The Reality of the Courtroom

Why not just evade the executory contract rules and march merrily forward? The reason is that courts and juries generally do not favor investors and landlords, who are often perceived as profiteers preying upon the weak and unfortunate. It often does not matter how clever your legal argument is. If a transaction does not pass the “smell test” a seller/landlord will likely lose in court. Underestimate a jury of 6 or 12 of your peers at your peril. Even if the executory contract rules are found not to apply, remember that a court can still look to the “laundry list” of offenses under the DTPA. DTPA Section 17.50(a)(3) prohibits “any unconscionable action or course of action by any person” – an exceptionally broad statement.

Beware of Seminar and Guru Forms

Be cautious in the use of lease-option forms from “guru” seminars or obtained off the internet. These forms are suspect since they may not be designed specifically for Texas. They can now get an investor in real trouble. Often these forms are options with a different title.   However, courts look to substance over form; and remember, courts do not like investors. A judge and jury will likely be angry with a seller who tries to pull a fast one with overly-clever verbiage – and more inclined to consider a finding of fraud.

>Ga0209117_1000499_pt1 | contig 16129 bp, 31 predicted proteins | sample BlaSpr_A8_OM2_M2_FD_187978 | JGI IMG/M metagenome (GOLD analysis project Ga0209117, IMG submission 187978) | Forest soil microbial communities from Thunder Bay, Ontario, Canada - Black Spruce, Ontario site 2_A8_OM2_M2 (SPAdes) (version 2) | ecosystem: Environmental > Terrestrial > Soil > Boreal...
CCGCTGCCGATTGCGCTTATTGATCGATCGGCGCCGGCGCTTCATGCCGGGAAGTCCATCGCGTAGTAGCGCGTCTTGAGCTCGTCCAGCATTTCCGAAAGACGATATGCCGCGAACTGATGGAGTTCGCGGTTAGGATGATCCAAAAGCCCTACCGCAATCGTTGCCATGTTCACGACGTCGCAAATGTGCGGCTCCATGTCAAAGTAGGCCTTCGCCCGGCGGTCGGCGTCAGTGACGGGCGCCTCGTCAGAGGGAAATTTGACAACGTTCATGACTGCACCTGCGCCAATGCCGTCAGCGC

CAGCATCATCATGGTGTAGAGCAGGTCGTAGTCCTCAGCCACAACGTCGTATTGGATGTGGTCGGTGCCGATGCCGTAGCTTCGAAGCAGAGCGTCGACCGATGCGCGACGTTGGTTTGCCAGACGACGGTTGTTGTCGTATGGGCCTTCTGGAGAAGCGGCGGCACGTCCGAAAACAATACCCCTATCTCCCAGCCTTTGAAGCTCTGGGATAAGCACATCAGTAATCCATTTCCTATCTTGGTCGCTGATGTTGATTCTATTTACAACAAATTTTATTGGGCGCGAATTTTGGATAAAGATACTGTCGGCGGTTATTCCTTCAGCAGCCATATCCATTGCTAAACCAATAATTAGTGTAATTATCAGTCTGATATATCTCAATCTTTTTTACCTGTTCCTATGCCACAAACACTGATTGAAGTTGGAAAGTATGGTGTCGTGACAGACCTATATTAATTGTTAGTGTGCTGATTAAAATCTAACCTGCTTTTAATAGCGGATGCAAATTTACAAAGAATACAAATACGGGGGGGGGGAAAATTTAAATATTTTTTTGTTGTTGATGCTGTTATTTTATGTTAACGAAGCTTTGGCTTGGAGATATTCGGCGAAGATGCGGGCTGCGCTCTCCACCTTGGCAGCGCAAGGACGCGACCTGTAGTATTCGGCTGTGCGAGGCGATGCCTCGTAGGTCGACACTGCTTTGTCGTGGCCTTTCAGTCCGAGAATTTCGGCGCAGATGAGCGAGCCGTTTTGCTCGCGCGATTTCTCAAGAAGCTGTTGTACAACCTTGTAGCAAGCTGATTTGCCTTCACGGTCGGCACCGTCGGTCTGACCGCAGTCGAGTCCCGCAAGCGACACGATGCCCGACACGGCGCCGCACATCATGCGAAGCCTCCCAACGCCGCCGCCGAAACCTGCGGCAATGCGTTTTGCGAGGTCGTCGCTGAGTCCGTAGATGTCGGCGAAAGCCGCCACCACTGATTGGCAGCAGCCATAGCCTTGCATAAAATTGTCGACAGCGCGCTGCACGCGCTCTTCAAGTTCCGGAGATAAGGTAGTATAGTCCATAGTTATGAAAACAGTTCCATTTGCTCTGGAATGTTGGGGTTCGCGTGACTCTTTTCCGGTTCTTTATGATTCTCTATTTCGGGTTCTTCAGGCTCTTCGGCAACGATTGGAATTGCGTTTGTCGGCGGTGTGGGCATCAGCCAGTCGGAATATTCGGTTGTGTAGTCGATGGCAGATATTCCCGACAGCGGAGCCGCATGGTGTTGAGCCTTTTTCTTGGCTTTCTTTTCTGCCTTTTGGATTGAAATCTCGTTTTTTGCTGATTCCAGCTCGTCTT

Lease-options are now a risky business in Texas. The legislature clearly intended to discourage their use in residential transactions and deliberately imposed significant liability on landlord/sellers for doing them improperly. The net effect of the burdensome requirements and stiff penalties applicable to executory contracts has been to greatly inhibit their use. Sensible investors avoid them. Most real estate lawyers will not do them at all, since failure to comply with even the smallest requirement may trigger significant liability for the attorney preparing and filing the various disclosures and documents.

Find a good real estate lawyer, one with courtroom experience. Pay attention to what he or she says about how a judge or jury will react to your proposed deal. A good lawyer knows that real estate transaction documents should always be drafted as if they will one day need to be defended in court.


Information in this article is proved for general educational purposes only and is not offered as legal advice upon which anyone may rely.  The law changes. Legal counsel relating to your individual needs and circumstances is advisable before taking any action that has legal consequences. Consult your tax advisor as well. This firm does not represent you unless and until it is retained and expressly retained in writing to do so.

Copyright © 2016 by David J. Willis. All rights reserved worldwide. David J. Willis is board certified in both residential and commercial real estate law by the Texas Board of Legal Specialization. More information is available at his web site, http://www.LoneStarLandLaw.com